The festive season is here and for many people it is the time to eat, drink, and be merry — in excess. But be careful when overindulging; up to half of any weight gained over the holidays is likely to linger well into 2017.
New research shows that weight gained over the holidays can remain for six months or more. The recent study of nearly 3,000 adults from across three countries found that in the 10 days after the week-long holidays of Christmas and New Year, there was up to a 0.6 percent increase in weight gain, compared with the 10 days before Christmas. Furthermore, the researchers found that by the following summer, participants had only lost around half of the weight gained over the holidays.
It is perhaps no surprise that the festive season can lead to weight gain. According to the researchers in the United Kingdom, festive gorging is likely to add up around 6,000 calories, which is almost three times the recommended daily calorie intake.
Furthermore, these calories can be hard to burn. Nutritionists note that it takes 44 minutes to walk off a large glass of spiced beverage, while burning off the calories from Christmas dinner would take 1 hour and 40 minutes of running.
Based on their findings, the researchers say that while healthcare professionals should advise patients to employ greater self-control over their eating during the holiday season, it may be more beneficial to warn them of the persistent weight gain due to holiday calories.
The festive season is a time for many of us to take a well-deserved break and enjoy good food and good company, so it is only natural that we tend to treat ourselves over the holidays. However, there are a number of ways to limit the damage when it comes to food intake over the holidays.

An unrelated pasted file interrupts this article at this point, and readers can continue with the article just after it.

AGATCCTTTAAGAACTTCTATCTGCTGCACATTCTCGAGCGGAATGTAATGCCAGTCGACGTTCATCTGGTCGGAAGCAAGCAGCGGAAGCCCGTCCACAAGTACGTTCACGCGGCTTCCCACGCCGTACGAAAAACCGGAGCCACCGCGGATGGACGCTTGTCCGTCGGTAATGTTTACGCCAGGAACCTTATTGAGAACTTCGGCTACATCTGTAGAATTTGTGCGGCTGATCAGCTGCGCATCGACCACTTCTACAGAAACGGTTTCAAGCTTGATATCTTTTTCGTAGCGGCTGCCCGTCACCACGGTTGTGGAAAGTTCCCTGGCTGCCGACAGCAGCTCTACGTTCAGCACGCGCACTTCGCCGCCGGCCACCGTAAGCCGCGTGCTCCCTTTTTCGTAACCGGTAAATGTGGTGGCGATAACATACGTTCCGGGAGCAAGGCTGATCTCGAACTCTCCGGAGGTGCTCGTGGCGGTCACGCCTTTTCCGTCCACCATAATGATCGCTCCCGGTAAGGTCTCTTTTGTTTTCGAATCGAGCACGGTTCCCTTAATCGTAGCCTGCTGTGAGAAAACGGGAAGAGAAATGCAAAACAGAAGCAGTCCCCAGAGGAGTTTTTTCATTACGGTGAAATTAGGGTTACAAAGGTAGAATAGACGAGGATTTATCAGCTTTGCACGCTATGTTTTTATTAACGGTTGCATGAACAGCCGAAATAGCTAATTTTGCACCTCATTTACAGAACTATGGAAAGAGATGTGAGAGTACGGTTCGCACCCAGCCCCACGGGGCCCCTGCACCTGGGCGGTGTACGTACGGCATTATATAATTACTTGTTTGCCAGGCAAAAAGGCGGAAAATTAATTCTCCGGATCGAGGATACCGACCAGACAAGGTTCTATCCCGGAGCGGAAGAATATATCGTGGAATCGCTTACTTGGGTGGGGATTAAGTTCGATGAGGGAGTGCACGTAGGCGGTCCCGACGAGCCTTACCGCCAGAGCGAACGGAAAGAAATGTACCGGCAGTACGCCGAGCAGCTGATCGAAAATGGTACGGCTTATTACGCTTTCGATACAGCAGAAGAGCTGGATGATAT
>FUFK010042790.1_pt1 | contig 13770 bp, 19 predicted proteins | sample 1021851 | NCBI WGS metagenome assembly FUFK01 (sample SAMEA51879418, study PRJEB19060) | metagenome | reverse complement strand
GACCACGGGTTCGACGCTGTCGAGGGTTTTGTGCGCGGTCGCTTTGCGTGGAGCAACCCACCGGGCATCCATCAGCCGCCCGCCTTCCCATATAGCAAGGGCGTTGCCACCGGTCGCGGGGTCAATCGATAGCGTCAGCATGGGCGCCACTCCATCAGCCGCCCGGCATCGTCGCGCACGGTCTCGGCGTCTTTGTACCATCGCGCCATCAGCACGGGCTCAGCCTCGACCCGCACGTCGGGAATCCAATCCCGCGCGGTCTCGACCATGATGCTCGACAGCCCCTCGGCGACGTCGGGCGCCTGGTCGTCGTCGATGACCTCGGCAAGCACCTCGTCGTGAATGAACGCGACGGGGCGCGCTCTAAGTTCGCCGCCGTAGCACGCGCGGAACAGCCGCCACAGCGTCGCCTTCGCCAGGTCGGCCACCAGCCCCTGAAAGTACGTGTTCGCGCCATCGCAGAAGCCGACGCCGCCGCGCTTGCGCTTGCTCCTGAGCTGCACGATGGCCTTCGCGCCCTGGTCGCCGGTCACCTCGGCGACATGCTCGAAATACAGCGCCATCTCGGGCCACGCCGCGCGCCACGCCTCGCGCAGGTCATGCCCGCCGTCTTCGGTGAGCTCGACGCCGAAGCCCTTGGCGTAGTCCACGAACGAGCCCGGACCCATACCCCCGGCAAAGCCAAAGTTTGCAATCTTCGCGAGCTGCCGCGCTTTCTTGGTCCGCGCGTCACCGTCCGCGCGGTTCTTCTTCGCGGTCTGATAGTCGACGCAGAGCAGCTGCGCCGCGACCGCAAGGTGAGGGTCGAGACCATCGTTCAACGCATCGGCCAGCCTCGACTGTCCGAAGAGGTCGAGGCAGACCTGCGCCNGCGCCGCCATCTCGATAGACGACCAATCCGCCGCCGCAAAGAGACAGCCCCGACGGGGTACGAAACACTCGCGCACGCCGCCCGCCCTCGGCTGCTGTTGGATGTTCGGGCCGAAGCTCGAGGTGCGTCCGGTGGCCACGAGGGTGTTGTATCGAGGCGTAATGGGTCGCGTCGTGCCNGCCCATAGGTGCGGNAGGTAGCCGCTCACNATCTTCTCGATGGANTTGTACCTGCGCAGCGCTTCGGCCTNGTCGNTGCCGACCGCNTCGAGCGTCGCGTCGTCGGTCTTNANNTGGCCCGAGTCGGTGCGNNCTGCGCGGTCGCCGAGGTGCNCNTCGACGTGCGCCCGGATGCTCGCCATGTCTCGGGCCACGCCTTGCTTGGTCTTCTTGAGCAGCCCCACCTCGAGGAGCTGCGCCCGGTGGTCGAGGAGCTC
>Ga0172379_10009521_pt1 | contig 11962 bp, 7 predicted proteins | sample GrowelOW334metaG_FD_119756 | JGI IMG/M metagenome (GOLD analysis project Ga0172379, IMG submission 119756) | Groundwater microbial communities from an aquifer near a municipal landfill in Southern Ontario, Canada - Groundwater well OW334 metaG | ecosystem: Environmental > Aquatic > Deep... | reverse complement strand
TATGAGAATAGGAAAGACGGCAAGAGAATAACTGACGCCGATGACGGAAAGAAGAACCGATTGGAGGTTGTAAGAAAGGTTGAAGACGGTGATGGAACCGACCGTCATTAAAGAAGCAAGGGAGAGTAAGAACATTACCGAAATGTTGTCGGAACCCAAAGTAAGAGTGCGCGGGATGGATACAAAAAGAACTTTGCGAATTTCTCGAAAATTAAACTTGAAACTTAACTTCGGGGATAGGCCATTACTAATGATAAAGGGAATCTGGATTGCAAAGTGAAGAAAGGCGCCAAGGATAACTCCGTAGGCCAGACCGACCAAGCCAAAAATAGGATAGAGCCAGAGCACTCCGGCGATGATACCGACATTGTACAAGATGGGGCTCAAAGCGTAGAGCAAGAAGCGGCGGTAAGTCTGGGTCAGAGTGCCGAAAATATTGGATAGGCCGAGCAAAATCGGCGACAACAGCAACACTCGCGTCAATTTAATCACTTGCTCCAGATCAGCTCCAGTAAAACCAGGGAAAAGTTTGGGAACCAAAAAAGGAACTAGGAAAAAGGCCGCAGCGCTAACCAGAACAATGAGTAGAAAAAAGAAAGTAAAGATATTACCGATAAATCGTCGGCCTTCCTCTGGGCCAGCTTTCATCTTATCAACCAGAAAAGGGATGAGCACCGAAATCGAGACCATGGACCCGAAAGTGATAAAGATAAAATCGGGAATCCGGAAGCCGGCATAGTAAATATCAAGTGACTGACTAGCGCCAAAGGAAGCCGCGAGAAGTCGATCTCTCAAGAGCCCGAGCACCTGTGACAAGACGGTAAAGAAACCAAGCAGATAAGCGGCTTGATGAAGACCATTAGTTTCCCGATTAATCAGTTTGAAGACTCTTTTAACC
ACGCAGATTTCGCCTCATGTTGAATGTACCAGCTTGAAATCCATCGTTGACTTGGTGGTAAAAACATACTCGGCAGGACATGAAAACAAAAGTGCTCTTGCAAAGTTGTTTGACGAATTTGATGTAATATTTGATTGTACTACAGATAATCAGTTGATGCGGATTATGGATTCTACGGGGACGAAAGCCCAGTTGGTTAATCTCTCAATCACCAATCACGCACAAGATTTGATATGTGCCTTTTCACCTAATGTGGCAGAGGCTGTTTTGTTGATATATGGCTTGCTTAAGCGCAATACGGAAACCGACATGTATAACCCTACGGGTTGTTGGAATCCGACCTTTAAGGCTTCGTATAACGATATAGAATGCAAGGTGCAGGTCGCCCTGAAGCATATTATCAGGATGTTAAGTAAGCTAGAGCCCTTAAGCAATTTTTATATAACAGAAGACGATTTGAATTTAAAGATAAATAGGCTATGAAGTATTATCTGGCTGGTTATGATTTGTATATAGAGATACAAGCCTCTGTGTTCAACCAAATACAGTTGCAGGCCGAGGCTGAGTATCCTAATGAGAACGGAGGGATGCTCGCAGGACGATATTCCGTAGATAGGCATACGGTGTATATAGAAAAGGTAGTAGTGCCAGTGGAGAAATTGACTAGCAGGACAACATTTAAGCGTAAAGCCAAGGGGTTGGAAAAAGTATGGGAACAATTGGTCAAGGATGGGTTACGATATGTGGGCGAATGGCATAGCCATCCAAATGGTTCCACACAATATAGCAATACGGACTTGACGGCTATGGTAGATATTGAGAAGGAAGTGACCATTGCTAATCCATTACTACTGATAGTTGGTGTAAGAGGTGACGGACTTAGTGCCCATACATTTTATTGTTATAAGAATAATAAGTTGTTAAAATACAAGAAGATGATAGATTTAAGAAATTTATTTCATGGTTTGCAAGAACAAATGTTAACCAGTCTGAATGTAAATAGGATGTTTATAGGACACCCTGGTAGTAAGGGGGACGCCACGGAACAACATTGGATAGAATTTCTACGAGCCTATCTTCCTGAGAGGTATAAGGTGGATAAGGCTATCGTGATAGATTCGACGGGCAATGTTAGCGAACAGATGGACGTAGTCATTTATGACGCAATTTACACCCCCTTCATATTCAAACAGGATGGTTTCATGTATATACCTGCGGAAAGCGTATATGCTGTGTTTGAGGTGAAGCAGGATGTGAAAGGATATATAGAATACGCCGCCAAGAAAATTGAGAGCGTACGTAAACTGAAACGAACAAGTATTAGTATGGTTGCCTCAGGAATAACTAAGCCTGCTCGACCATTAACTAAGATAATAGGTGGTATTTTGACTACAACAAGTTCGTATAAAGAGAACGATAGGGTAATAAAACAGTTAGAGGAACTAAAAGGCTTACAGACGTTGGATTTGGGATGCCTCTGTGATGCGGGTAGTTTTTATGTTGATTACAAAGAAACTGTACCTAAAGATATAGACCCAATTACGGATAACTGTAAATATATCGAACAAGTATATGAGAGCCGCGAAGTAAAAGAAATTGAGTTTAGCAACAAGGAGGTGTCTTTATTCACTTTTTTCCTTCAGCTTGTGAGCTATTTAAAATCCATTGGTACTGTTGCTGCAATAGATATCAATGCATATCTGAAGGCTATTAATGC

Dietitians recommend several tips that people can employ to avoid overeating during the holidays. They point out that there are an array of healthful holiday foods to choose from, such as whole cranberries, multicolored cauliflower, and other seasonal fruits and vegetables.
They also recommend:
Avoid sitting down to dinner on an empty stomach: around an hour before the festive dinner, eat an apple or a cup of vegetable soup. This will increase satiety and reduce the desire to pile up your plate
Choose wisely: think about whether what you are eating is really worth the calories. Is there a healthier alternative? Choose foods that will satisfy you the most - for example, swap a floured white roll for a sweet potato casserole
Steer clear of the appetizer table: if your festive dinner or lunch is more of a buffet affair than a sit-down meal, try not to lurk around the appetizer table – you will be picking without realizing
Get some exercise: while it can take a lot of exercise to work off a whole day's indulgence, every little bit helps. Why not go out for a post-meal walk with the family?
While the festive season is a time to relax, have fun, and spend some quality time with family and friends, it is important that health is not overlooked during the festivities. Trying not to overindulge and keeping active over the holidays might help a little when it comes to avoiding a nasty shock on the scales and a lot of hard work in the New Year.